Tax Tip Feed

Happy day after Thanksgiving! For many folks, it's time for Christmas shopping, although internet commerce and changing demographics have made Black Friday a tad less chaotic. Are you shopping today? At a major retailer or at a local thrift store? If it's the latter and it's run by an IRS-approved charity, consider donating some items you no longer need or want to the nonprofit. It could provide you a tax deduction. (Thrift store shopper photo by Daniel X. O'Neil via Flickr) For others, it's a day to finally start decking the home's halls (and living rooms and mantels and…). The... Read more →


Taxes are about dollar amounts and dates. April 15 obviously is the biggie. But Dec. 31 is almost as important. The end of a tax year is, for the most part, the last time you can make tax moves that could help lower your coming tax bill. While we all wish we could have Homer Simpson's to-do list, when it comes to taxes, most of us need to take care of some potentially money saving tax tasks by Dec. 31. With the days rapidly dwindling (the countdown clock over there in the ol' blog's right column is tracking them), here... Read more →


We call it Veterans Day here in the United States. An Army veteran salutes the colors being carried in the Veterans Day parade in downtown Pittsburgh, Pennsylvania, on Nov. 11, 2011. (Photo courtesy U.S. Army via Flickr) That Nov. 11 is such an important date is evidenced by the fact that federal holiday has escaped conversion into a Monday that wraps up a long weekend that's usually more focused on consumer spending than actual commemoration. End of the Great War: Each November we mark what originally was the official, formal end of World War I at the 11th hour of... Read more →


Finally the weekend! It's what, as the song says, we've been working for. Some folks, however, are spending today looking for a job. Job fairs are good places to get, if not a job, at least an idea of what's available in the marketplace. (Photo courtesy iLearn Schools Job Fair 2016/NJASCS.org) Good jobs report: On Friday, Nov. 4, the Bureau of Labor Statistics released its last jobs report before the presidential election. It showed 161,000 jobs were added in October, as well as a hike of 10 cents in the hourly pay rate. The number of jobs was less that... Read more →


It's almost here, the Oct. 17 tax extension filing deadline. Since the regular 15th due date is Saturday, procrastinating filers get a couple of extra days to do their tax jobs. Don't waste them. UPDATE: Some filers in states where major natural disasters were declared also get time beyond 10/17. Details in Oct. 17 is final filing deadline for most, but is extended further for folks in FL, LA, NC and WVA disaster areas IRS grants more tax relief for Hurricane Matthew filers in Florida, Georgia and North and South Carolina But also don't be in such a last-minute panic... Read more →


October is one of my favorite months, as it ushers in crisp, cooler temperatures. This time of year has two names, fall and autumn. October also is a key month for some important tax moves. And there are many names for taxes, too, although not all printable in the ol' blog. I know it's tempting to rant about taxes instead of thinking about or actually acting on the, especially this time of year. I, too, want to be outside enjoying the arrival of fall. But first I have to take care of a couple of tax tasks. Here are four... Read more →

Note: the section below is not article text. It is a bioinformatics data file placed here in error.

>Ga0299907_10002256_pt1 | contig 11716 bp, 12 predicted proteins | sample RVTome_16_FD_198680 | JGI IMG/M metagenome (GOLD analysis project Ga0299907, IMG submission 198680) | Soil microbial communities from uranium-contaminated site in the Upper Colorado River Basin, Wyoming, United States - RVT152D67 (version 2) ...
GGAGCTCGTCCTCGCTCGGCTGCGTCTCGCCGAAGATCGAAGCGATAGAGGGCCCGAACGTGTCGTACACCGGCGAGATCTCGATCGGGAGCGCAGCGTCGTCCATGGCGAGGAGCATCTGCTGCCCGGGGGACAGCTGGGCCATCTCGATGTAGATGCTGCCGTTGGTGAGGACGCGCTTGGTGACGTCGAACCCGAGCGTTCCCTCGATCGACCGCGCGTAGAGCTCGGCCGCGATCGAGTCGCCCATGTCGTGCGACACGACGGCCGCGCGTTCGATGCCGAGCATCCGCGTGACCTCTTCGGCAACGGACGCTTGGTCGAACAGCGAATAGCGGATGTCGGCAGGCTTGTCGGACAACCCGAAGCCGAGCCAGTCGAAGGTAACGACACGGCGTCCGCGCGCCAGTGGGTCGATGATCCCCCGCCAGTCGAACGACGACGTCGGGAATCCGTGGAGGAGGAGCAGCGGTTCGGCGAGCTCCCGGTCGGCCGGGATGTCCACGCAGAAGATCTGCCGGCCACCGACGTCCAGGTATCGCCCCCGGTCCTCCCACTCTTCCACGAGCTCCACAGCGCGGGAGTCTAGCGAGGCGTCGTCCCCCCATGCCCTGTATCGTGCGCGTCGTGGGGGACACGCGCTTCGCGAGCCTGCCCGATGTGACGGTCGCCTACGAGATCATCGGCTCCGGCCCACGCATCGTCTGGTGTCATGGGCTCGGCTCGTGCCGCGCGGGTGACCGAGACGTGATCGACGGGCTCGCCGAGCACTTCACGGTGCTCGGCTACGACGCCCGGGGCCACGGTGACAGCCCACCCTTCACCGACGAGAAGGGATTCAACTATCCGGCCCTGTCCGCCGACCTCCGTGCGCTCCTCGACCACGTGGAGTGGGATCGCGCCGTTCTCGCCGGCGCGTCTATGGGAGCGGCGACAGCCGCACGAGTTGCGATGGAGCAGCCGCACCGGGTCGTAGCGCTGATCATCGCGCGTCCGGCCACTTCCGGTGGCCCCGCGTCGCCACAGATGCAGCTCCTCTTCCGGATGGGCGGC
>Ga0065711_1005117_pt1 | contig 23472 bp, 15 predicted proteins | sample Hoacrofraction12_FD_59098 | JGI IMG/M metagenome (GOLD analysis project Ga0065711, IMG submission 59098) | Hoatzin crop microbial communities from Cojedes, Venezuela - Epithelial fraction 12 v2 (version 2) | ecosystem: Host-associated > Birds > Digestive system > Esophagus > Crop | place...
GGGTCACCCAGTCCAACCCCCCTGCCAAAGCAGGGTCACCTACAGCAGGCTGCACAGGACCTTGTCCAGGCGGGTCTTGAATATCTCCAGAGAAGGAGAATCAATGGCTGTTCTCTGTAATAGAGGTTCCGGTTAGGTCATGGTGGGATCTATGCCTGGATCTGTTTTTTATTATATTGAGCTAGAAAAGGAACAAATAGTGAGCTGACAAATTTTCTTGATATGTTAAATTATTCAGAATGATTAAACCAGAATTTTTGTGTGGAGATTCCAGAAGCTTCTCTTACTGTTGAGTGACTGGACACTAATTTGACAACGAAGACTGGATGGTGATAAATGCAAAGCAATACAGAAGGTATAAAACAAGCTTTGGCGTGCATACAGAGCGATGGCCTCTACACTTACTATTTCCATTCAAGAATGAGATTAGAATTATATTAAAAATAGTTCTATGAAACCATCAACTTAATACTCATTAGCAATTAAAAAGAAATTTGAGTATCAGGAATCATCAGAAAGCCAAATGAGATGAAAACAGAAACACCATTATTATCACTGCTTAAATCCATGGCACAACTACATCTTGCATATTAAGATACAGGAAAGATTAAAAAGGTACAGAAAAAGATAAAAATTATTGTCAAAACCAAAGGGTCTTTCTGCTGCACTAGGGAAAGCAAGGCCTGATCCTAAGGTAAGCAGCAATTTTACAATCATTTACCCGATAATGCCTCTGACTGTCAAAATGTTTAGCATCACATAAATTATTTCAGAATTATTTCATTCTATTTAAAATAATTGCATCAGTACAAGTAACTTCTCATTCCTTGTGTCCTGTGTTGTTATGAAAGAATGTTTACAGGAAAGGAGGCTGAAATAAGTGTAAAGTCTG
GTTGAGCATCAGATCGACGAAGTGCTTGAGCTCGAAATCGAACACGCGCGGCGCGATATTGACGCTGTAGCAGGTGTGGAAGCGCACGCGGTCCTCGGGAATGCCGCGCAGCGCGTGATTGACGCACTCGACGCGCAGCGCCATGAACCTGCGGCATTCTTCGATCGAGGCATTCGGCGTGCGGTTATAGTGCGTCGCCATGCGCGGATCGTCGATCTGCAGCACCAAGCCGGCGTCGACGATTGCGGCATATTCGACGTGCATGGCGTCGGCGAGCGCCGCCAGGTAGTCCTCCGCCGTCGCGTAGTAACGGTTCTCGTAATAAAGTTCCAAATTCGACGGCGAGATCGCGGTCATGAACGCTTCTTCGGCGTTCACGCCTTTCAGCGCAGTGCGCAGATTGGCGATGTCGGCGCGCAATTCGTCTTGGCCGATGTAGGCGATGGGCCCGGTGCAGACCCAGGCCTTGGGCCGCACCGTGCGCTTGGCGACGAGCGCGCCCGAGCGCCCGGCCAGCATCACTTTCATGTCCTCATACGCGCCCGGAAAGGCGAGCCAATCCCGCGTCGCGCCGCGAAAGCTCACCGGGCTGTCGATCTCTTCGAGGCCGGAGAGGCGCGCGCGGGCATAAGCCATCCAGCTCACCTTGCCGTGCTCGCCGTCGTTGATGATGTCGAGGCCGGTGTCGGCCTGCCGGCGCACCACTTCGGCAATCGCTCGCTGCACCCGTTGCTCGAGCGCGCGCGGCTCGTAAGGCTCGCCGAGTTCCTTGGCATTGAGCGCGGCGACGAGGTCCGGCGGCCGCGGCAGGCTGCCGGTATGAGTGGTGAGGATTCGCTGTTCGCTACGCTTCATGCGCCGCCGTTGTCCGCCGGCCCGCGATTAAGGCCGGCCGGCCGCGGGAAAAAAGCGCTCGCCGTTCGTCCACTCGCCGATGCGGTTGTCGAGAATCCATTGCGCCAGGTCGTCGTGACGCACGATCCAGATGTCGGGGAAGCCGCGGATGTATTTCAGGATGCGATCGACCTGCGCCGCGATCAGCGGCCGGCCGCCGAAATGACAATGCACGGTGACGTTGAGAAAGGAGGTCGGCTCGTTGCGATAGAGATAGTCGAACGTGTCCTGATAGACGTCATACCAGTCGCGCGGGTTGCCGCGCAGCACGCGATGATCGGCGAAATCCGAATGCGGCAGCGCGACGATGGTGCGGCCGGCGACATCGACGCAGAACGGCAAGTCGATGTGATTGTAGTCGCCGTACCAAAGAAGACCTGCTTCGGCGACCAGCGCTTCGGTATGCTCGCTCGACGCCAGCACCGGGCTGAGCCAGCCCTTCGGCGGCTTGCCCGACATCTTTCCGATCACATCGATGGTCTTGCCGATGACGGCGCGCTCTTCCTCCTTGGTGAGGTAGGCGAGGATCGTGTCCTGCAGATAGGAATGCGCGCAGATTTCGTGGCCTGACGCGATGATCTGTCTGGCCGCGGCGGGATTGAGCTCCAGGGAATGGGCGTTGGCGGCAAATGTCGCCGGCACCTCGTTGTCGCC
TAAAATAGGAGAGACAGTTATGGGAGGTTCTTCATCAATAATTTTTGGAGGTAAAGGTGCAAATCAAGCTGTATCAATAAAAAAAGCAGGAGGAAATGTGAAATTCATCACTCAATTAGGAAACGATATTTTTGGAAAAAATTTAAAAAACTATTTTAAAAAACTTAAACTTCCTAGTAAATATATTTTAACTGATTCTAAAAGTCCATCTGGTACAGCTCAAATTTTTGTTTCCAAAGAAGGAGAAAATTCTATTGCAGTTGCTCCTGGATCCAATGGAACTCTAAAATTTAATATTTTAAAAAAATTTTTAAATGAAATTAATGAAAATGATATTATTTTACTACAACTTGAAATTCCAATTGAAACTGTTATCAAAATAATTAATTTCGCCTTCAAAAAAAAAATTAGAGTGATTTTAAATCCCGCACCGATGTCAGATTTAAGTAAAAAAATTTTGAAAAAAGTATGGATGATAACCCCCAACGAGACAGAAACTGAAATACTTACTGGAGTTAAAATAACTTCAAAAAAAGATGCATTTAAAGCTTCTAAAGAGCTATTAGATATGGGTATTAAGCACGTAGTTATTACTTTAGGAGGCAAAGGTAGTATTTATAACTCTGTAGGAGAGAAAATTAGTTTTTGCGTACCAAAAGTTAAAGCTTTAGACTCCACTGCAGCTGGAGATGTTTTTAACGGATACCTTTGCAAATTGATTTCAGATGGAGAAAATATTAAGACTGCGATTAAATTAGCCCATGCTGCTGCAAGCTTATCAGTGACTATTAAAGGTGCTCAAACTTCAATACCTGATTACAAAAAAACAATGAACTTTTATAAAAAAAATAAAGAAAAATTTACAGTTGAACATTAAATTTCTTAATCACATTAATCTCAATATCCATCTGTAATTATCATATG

There's an old tax myth that filing an amended tax return will get you audited. Not true. In fact, failing to correct an error you made on your original tax return is more likely to cause you more tax trouble. When the Internal Revenue Service discovers the mistake, and the agency likely eventually will, you'll owe the tax due and penalties and interest. And if you fail to claim a tax break on an amended return that you overlooked when you first filed, then you're the one cheating yourself out of tax savings. An effort worth making: I know, dealing... Read more →


Saving is the key to the kind of retirement you want. The earlier you start, the better. Among the goals posted during this year's FinCon, an annual gathering of creators (including me!) of various personal finance material and advice, is to, as a couple of participants noted, retire soon. Retirement savings that receive special tax code treatment can help folks put away money for their post-work years. In fact, a recent survey by Harris Poll for Scottrade found that nearly half of investors (46 percent) wish they had started saving earlier. More than a third (38 percent) wish they had... Read more →


How's your first sort of full week of September going? The "sort of" question qualification comes, of course, because this week is short, at least for many workers, because Monday was Labor Day. September Bliss via HD Wallpapers Does anyone else find it intriguing that many of us celebrate a holiday commemorating work by taking the day off from our jobs? Even I, a self-employed person, took advantage of Labor Day to be lazy. But now it's time to get back to the grind, even -- especially -- when it comes to taxes. Here are some things you might want... Read more →


Saving soon and often for your or your children's college education is critical. But just as important as putting away higher education money is knowing when to take out that college fund cash. 529 plan benefits, possible pitfalls: This is especially true of the tax-favored 529 plans that states offer. Your deposits to a 529 plan are not tax deductible, but the funds grow tax-free. And when you or your child withdraws the money, there's no tax bill as long as you use the funds to pay for qualifying college costs. Withdrawing 529 money, however, is not as simple as... Read more →